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Heartwarming, January 22, 2011
Plot-oriented IF is becoming more common nowadays, but it is still not easy to find one that is as "cuddly" and heartwarming as Worlds Apart. Ever since the first scene, I felt intrigued. When I got to hug my mother, as every daughter in the world deserved, and then enter the inner world for the first time, I was charmed. And when I followed the warm glow in an otherwise scary world, and figured out by myself how to help frightened Lia, I fell head over heels in love with the game.
Yes, I referred to the protagonist in first person because it is so easy to identify with her. Even though the story happened in an alien world, where the "sun" is not our sun and the "human beings" don't look much like us, somehow it feels more familiar than many stories set in our world. The world looks beautiful, made all the more so by the author's capable prose, which reads like the work of a writer rather than being too geeky like many IFs are. The people felt realistic and alive, lovable for the most part and understandable at least. And the theme, full of love and friendship as well as healing of mind and body for both others and oneself, makes me like the game world enough to be willing to live in it.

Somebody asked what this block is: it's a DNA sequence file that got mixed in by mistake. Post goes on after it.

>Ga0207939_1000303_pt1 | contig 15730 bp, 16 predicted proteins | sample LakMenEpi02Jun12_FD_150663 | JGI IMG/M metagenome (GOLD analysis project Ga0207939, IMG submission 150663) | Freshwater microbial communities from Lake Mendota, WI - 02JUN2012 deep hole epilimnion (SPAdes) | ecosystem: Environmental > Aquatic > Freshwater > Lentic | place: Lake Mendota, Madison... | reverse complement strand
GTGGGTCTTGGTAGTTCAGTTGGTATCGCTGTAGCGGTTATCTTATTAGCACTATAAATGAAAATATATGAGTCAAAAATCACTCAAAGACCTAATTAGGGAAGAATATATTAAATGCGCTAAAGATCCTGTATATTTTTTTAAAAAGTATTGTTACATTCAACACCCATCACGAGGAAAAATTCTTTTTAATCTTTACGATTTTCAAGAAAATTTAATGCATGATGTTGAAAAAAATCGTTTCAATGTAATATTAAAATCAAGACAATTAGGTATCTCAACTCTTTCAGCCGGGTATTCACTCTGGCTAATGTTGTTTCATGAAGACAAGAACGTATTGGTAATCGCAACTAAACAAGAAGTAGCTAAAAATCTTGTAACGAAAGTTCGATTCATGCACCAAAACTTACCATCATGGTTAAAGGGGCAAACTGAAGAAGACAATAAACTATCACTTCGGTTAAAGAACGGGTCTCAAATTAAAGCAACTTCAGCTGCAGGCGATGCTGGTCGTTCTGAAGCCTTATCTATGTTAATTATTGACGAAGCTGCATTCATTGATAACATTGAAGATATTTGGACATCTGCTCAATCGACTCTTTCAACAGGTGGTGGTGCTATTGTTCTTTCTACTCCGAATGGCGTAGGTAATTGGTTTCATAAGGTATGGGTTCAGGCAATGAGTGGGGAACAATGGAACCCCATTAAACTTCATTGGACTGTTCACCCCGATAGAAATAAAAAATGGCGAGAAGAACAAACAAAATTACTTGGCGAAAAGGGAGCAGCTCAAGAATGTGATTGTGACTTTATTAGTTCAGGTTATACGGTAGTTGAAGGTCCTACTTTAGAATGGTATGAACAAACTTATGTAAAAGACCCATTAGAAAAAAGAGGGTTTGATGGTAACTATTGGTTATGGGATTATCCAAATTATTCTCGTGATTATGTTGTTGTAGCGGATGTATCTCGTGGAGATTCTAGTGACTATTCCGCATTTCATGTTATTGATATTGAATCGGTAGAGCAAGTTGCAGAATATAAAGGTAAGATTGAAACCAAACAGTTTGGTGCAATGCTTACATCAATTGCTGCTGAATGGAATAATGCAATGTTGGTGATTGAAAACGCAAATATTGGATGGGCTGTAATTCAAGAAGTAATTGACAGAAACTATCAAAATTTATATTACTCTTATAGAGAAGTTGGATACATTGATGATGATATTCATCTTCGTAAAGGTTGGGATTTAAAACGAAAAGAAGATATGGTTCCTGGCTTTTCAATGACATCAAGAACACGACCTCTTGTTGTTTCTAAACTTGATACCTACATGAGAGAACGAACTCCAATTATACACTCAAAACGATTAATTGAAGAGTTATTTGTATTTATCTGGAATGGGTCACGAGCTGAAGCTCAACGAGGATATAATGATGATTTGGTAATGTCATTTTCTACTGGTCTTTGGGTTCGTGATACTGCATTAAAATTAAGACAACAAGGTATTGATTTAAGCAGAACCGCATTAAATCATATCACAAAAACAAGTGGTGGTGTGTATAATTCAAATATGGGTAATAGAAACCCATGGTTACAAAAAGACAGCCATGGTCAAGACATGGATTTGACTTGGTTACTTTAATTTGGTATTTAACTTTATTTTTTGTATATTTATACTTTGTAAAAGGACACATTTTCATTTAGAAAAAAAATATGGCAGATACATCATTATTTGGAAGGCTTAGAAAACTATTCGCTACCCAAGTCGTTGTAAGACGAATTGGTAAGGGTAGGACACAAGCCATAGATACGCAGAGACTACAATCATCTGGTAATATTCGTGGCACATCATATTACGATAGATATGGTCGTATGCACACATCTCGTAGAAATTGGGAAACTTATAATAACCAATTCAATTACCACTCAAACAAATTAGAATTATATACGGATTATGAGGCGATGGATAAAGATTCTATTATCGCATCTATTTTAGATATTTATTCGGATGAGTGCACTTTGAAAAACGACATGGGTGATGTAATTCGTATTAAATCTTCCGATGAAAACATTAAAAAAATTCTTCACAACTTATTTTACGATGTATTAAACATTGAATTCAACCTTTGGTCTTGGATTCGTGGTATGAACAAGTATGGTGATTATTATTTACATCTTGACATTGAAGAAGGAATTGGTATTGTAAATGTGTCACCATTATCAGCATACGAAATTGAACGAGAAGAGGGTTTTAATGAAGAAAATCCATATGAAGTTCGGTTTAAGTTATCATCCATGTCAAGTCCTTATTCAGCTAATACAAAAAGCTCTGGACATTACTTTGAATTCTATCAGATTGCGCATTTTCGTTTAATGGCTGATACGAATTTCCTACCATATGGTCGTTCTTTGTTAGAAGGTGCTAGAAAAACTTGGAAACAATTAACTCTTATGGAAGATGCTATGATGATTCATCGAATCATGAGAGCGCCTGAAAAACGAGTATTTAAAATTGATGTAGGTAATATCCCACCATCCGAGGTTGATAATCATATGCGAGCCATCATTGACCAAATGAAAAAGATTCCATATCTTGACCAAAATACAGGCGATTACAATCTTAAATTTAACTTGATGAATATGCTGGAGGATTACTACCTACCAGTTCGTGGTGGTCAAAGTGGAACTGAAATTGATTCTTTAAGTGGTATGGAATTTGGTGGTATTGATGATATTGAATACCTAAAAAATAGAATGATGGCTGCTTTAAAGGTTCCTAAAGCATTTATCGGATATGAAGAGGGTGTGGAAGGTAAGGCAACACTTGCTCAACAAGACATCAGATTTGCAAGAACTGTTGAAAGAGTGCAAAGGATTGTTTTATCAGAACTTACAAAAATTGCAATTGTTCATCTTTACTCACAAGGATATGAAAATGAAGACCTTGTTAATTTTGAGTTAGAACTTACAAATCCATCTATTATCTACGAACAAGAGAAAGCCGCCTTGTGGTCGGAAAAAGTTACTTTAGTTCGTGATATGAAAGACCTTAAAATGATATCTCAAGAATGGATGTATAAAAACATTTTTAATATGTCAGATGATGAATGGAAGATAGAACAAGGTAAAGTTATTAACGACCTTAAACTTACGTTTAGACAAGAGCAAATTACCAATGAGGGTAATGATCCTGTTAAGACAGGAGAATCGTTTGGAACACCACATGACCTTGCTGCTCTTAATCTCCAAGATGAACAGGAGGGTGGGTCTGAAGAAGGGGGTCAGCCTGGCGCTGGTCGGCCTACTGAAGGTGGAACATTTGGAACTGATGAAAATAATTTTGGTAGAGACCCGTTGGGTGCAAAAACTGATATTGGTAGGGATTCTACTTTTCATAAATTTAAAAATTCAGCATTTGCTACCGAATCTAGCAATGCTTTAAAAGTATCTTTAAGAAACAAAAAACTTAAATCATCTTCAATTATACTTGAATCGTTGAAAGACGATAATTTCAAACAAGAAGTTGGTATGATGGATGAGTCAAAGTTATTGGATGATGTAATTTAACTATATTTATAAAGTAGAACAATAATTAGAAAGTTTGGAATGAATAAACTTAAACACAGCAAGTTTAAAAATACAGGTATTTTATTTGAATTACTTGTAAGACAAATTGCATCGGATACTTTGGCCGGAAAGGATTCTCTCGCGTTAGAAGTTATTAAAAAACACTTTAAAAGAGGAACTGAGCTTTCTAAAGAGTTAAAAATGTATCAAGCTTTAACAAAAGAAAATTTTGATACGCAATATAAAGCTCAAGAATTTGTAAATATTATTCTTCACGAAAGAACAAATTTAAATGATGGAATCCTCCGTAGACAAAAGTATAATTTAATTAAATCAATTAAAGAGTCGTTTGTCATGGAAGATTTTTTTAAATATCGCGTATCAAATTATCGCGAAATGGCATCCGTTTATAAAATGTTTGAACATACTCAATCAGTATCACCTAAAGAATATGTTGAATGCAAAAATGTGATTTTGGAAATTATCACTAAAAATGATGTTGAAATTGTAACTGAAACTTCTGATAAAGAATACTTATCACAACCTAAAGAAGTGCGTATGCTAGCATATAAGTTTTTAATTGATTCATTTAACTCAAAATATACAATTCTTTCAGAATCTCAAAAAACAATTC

Being an IF, the author's use of interactivity is excellent. The puzzles are mostly easy and making sense, but more importantly, they form a coherent whole with themselves and with the overall plot, and really succeeds to make the story so immersive that most authors of static fiction, and even "puzzle-less" IF, can only envy; even the puzzles that are not connected with the rest of the story so intimately, such as the business with (Spoiler - click to show)kalla leaves, makes me interact with objects (such as (Spoiler - click to show)the notebook and the fireplace) that incidentally provide me with more lovely stories. The low difficulty is in part due to the game's mercifulness and the relatively small number of rooms and objects relative to its size which, as one with limited puzzle-solving abilities and poor sense of direction even after much practice, I heartily welcome; another reason, I think, is that the descriptions are so beautiful (at least for me) that I feel compelled to read---and feel---them carefully, thus gaining the information necessary to solve the puzzles. Admittedly, a few places are still not obvious enough for me, such as the use of (Spoiler - click to show)LOOK UNDER, TURN and REACH INSIDE, but in such cases the incremental hint system both helps me through and gives me confidence by telling me how much I did figure out by myself. The image in the locket is usually too abstract to provide much of a hint---often I could understand the metaphor only long after solving the puzzle---but it does subtly make the solution seem much more natural, so that I don't feel, as in many other IF games, that the author is manipulating the game world arbitrarily. Apart from one act of violence, which does not harm any actual person (Spoiler - click to show)(because it occurred in the inner world) and is, in hindsight, quite necessary for my own good, I have never been forced to do anything I would not really want to do, and am allowed much freedom to act on my own heart's desire. I could hug people that I want to hug (although I think a kiss would also be appropriate for darling Lia), and could answer questions and say goodbye when talking with people like a polite person in real life, and get equally nice answers in return.